Buying a new home is a multi-step process where all the pieces have to ultimately fall into place to drive through to the final sale. One important component in the process is the home appraisal. If you’re planning on buying a new home in the near future, here are a few questions that might help you understand the appraisal process – and what can be done if an appraisal turns out to be lower than expected.
Why are appraisals conducted?
Since your mortgage lender is taking a risk on financing your home purchase, verifying that the home is worth what you are paying for it is essential to make sure that you (as well as the lender) are getting your money’s worth. A low appraisal can cause a lender to reconsider the amount of your loan.
Who conducts the appraisal?
Home appraisals are carried out by licensed professionals who are certified to determine a home’s value. Your lender will likely have an appraiser with whom he or she has worked before.
What does an appraisal entail?
Appraisals assess the existing features of a house including square footage, updates or improvements, the overall condition of a home, and any major damage that may be present. An appraiser also collects data about the neighborhood and location of the home, such as comparable nearby properties and recent sales and foreclosures in the area. Once all of this information is in hand, the appraiser synthesizes it into a report that ultimately assigns a value to the home. Since home values fluctuate according to the market as well as the changes to the property itself, each appraisal has an “expiration date,” usually for a few months, after which a new appraisal must be conducted in order to update the home’s value.
What happens if a property appraises for less than is expected?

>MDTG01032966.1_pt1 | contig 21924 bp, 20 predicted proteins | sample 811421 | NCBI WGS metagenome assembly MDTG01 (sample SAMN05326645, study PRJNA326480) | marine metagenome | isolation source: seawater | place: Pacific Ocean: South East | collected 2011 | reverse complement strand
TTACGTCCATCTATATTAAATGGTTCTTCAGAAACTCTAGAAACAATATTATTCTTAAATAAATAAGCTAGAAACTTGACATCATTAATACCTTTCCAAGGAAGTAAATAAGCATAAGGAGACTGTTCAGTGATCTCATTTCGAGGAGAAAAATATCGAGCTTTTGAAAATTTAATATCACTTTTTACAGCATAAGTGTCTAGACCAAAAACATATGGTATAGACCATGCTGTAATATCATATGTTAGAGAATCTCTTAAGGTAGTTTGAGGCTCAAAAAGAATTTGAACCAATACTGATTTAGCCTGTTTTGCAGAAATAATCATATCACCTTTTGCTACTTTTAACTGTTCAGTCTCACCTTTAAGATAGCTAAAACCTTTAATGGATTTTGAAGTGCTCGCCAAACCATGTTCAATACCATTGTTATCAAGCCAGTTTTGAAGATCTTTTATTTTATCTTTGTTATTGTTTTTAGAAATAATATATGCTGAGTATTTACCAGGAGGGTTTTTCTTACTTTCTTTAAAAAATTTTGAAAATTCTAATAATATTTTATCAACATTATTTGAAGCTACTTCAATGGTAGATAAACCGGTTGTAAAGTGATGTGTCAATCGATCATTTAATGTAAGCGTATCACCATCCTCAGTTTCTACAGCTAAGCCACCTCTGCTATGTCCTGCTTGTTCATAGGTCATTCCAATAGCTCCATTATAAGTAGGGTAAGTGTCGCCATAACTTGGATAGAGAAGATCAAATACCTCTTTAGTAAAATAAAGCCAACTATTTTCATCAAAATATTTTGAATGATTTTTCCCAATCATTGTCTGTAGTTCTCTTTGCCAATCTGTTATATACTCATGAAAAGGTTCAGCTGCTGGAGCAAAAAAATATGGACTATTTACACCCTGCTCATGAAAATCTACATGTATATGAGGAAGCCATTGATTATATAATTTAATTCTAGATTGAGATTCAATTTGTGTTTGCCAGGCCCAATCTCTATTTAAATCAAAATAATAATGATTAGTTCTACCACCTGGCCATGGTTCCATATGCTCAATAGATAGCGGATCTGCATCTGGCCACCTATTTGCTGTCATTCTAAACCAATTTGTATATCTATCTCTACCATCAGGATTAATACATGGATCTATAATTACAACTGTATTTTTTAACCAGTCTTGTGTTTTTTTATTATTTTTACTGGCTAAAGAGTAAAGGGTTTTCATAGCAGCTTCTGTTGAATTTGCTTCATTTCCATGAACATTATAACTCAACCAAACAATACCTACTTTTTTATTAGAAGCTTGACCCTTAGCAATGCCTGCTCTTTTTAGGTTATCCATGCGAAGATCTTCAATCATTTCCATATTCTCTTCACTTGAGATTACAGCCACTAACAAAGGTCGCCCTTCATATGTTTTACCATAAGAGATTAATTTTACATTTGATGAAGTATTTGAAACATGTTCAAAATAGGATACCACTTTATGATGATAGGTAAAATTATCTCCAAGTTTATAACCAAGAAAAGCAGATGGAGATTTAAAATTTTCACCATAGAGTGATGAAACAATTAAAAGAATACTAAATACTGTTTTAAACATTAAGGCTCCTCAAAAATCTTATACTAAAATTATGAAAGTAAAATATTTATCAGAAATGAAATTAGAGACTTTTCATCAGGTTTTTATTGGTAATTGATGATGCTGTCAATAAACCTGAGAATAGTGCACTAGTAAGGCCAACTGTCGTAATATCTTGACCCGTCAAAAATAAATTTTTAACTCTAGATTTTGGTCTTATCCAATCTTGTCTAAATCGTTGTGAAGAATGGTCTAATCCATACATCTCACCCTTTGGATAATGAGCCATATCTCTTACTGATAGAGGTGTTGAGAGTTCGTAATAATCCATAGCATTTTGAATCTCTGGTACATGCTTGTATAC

Many factors contribute to the determination of a home’s value. A lower-than-expected appraisal can cause a lender to reconsider financing, which is why an accurate appraisal is crucial. Sometimes appraisals fail to take all relevant information about the property into account, but in other instances, a property may simply be overpriced.
What can I do in the face of a low home appraisal?
If it looks as though your financing may fall through due to a low appraisal, you can try to renegotiate your contract with the seller. If you have included an appraisal contingency in your sale contract, you may even be able to cancel the contract altogether. But if you’re hoping to work something out in order to salvage the purchase, you’ll need to try to get the seller to agree to accept a lower purchase price that reflects the appraisal.
Another option is that the buyer could put down more money than originally anticipated to keep the deal “alive.” There are some circumstances where the buyers absolutely want the house in question and are willing to put more money down if the appraisal comes in lower than expected. For example, some homes after some minor or major updates and improvements could significantly rise in value if they are located in the right area and for that reason some buyers are willing to put more money down knowing the investment may be worth the risk.
Since an appraisal is an assessment based on the opinion of one individual, it’s possible that a second appraisal conducted by another appraiser may differ. If you feel that the initial appraisal has omitted or misrepresented key information, you can ask your lender for a second appraisal. An appraiser with experience in your market will be able to deliver the best determination of the home’s value. If asking for a second appraisal, make sure that your argument for doing so is composed and logical rather than a knee-jerk response to disappointing news. You should be prepared to pay for the new appraisal.
As with many features of a home sale, a low appraisal is something that can be overcome via negotiation and compromise. A good lender wants your business and will work with you to get you into a new home, even if it means addressing the issue of a low appraisal.